Obama’s rhetoric biting him in the ass

Social Security This is the problem — now that he’s gaining ground, and leading in Iowa, he’s going to get whacked. Especially where he’s usurping right-wing, fear-mongering talking points. It’s not truthful, and not tactically useful. And I’d argue it’s a good part of why much of the left hasn’t come on board. It’s also kept him open to attacks from Clinton from the left, and with a month yet in front of Iowa, you can be sure she’ll exploit the opening.

Obama’s purported determination to go beyond factional and ideological differences can lead him into some ugly policy corners. As leading liberal economist and New York Times columnist Paul Krugman observes in an opinion-editorial that exposes Obama’s recent Social Security panic-mongering, “inside the Beltway, doomsaying about Social Security – declaring that the program as we know it can’t survive the onslaught of retiring baby boomers – is regarded as a sort of badge of seriousness, a way of showing how statesmanlike and tough-minded you are.” Unfortunately, Krugman notes, “the ‘everyone’ who knows that Social Security is doomed doesn’t include anyone who actually understands the numbers. In fact, the whole Beltway obsession with the fiscal burden of an aging population is misguided” (Krugman 2007a).

The notion that a major Social Security catastrophe looms in the foreseeable future is a corporate and Republican myth disseminated through a highly sophisticated propaganda effort that “compares well,” Chomsky notes, “with the government-media campaign to convince Americans that Saddam Hussein was an immediate threat to their survival” (Chomsky 2006, p. 248; Baker and Weisbrot 2001).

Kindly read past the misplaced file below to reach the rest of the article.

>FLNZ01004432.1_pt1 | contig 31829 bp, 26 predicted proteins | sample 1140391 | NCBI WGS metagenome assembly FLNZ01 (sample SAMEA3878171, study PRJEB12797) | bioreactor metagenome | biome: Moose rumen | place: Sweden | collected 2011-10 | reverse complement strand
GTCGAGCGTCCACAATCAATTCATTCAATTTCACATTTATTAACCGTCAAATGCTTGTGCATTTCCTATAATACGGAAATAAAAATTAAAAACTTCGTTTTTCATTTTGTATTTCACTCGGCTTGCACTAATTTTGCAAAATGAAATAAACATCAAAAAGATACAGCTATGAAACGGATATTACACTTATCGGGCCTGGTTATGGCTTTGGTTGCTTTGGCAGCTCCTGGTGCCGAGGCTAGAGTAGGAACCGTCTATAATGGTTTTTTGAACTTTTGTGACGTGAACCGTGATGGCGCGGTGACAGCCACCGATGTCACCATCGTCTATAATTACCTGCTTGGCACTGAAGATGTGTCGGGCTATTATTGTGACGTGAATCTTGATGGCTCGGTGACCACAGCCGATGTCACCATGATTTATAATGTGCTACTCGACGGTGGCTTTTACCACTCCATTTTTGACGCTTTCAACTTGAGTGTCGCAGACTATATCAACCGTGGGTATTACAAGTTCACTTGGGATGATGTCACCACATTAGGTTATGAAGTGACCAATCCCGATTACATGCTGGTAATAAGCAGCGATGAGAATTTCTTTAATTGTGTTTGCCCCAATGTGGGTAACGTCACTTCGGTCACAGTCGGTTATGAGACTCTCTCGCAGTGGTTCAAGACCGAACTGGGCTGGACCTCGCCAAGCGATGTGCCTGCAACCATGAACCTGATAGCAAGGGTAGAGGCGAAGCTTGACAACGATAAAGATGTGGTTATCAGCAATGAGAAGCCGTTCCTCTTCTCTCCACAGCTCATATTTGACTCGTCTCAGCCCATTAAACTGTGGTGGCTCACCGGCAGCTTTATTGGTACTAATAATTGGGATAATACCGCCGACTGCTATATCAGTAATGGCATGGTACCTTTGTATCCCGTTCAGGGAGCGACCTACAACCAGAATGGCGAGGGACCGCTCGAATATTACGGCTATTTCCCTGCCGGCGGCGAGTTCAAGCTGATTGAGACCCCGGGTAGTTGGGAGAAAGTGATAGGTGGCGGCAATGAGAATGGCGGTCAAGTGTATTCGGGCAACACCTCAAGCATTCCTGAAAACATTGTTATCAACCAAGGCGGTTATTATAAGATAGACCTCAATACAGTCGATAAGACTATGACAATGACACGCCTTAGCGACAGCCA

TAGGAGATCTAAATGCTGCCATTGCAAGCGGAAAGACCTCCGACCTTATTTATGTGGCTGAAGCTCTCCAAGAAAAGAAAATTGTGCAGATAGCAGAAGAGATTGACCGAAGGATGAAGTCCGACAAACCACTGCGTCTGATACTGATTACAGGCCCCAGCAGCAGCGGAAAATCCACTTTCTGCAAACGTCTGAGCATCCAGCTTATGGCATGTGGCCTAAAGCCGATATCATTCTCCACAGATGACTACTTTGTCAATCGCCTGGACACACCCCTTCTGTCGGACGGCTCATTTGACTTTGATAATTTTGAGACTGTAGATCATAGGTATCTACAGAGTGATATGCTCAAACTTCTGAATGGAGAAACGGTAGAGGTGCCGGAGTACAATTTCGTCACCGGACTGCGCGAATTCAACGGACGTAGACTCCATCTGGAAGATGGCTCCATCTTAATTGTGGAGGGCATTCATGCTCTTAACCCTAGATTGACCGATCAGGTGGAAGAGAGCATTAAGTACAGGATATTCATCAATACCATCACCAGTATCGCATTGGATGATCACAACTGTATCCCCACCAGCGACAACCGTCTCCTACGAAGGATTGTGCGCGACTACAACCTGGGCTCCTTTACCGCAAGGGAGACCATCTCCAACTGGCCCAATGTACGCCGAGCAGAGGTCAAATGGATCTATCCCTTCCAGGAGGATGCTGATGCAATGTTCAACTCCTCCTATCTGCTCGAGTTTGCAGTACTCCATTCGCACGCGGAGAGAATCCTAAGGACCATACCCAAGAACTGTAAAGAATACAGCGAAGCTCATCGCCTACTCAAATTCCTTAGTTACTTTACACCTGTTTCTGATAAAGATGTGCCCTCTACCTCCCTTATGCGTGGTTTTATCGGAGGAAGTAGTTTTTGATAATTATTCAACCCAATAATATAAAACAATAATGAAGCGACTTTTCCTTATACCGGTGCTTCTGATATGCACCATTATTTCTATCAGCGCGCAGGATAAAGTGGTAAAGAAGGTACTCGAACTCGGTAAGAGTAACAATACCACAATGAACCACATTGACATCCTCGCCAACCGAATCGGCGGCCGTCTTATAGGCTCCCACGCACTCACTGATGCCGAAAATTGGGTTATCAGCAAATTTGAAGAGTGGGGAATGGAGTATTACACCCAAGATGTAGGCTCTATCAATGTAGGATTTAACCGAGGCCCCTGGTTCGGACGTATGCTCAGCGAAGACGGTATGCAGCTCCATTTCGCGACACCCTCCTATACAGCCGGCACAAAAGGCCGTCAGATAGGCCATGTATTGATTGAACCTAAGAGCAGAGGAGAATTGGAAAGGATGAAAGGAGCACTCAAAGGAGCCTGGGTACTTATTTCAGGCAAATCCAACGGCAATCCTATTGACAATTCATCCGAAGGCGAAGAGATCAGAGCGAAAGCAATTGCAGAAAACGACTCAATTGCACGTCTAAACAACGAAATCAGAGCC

1 thought on “Obama’s rhetoric biting him in the ass”

  1. I guess I wish I understood why our aging population isn’t, in fact, a problem. Maybe I just have my head full of right-wing noise on this issue, or maybe not, but my impressions were: a) that social security lacks much if any buffer and mostly subsists off of current tax revenue/debt and b) our population is indeed becoming topheavy. In fact, my barely-educated guess would be that even if B is somehow less than totally true, it probably has something to do with immigration — if generations X, Y, and Z aren’t going to carry the Baby Boomers through retirement and old age, then I bet you immigrants are, which is itself economically unjust to a large degree. Maybe it makes sense to make sure we harness some of the economic might now before the Boom retires and put that towards their later costs of survival rather than leaving it up to us to pay for as we go. But please, tell me which part of this I’m confused about, because this is an issue on which I’ve done little research.

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